Inescapable's Pre-Civil War Syria Seems Almost Quaint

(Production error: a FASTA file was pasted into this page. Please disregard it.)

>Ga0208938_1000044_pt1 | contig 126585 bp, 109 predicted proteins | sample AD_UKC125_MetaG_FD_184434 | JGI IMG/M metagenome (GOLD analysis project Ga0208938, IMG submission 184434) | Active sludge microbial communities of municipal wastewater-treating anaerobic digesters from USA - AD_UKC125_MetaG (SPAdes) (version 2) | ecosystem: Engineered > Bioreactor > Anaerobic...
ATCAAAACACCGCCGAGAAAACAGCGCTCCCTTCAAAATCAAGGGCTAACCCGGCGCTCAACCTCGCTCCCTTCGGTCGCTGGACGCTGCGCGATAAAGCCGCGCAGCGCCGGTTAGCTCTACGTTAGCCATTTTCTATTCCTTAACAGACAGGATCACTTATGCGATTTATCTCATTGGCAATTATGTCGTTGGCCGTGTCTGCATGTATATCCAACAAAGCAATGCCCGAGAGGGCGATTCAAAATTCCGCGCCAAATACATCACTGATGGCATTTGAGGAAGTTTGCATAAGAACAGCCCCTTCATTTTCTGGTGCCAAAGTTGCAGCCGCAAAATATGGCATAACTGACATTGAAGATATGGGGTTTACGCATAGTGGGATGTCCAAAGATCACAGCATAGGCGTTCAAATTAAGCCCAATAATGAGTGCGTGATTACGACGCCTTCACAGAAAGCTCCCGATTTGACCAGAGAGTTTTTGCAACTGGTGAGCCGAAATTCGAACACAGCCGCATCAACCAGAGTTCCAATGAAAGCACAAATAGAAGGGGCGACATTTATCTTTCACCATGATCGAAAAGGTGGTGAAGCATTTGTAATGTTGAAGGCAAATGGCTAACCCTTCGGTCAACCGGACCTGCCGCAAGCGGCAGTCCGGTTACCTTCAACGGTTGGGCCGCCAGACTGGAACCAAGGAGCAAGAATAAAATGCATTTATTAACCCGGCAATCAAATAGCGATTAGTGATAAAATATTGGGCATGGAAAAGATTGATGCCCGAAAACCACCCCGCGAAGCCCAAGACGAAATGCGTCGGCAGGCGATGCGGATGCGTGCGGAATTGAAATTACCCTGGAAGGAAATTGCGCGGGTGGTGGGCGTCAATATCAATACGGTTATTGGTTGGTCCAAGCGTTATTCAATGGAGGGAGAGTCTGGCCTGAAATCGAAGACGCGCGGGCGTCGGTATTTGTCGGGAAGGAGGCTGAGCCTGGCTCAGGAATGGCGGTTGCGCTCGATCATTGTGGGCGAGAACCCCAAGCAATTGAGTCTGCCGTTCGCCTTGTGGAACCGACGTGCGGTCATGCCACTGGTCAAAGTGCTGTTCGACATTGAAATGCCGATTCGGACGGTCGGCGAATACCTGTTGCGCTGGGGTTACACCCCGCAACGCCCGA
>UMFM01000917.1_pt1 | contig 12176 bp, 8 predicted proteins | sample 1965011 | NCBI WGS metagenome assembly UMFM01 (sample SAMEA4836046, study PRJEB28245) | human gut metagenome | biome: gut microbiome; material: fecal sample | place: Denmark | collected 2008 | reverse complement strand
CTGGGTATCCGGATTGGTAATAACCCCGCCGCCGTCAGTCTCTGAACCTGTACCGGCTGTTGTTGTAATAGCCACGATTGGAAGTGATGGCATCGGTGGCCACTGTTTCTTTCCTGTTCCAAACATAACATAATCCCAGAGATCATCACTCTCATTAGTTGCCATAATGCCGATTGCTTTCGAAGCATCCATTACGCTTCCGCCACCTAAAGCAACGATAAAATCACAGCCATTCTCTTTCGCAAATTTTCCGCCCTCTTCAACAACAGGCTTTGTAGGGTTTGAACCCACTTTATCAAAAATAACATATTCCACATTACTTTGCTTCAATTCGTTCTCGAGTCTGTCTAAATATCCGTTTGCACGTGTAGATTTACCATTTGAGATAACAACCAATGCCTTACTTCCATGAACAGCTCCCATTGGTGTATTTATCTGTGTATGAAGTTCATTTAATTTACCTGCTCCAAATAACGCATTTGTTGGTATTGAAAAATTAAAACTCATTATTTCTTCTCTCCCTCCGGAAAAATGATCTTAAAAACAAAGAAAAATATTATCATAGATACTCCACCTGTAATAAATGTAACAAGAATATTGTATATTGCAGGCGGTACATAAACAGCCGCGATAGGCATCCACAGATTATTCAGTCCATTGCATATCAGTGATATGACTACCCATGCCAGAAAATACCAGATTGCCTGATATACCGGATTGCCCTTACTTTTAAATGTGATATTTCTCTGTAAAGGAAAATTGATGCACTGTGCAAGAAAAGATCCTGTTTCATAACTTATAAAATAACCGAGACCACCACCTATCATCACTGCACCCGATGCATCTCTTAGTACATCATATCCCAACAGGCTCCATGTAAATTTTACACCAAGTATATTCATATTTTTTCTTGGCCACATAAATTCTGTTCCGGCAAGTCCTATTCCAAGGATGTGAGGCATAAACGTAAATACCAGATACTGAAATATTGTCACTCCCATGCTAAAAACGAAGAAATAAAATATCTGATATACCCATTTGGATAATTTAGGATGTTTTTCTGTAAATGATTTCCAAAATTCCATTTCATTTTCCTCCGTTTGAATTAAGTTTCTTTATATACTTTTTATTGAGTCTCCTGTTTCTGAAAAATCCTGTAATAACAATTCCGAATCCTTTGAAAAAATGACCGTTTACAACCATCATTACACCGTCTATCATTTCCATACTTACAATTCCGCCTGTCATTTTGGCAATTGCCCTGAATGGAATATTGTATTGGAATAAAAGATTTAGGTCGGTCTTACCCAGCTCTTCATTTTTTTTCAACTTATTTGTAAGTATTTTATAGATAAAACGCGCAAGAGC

Given the current state of affairs in Syria, it's hard not to look at Ruba Nadda's Inescapable as almost quaint, a period piece reminiscent of a time in that country's history before all-out war replaced getting "disappeared" by one of the government's half dozen secret police forces. It's the eve of the rebellion against Assad, and probably the furthest thing from Adib Abdel Kareem's (Alexander Siddig) mind is going back to the country he fled under mysterious circumstances 20 years before. Unfortunately, his daughter, Muna, has vanished on an unannounced trip to Damascus, wrenching Adib out of his Canadian idyll. Now he has to call up the ex-fiancée (Marisa Tomei) he hasn't talked to since the Clinton Administration and confront his past, all while trying to find Muna. Those expecting Taken 3: The Damascus Protocol will be disappointed. Adib's espionage skills are a bit rusty, leaving him to rely extensively on Fatima (seriously, who runs out on Marisa Tomei?), former friend/colleague Sayid (Oded Fehr), and a Canadian consular official with a lousy poker face (Joshua Jackson). There's a lot going on here—love story, kidnapping mystery, political thriller—but Nadda never gets the ingredients to gel completely. Worse, Adib ends up relying as much on coincidence as his comrades—either that, or Damascus (played here by Johannesburg) is the smallest city of 1.7 million people ever. Inescapable isn't a terrible movie, but absent its ripped-from-the-headlines setting it's unremarkable.
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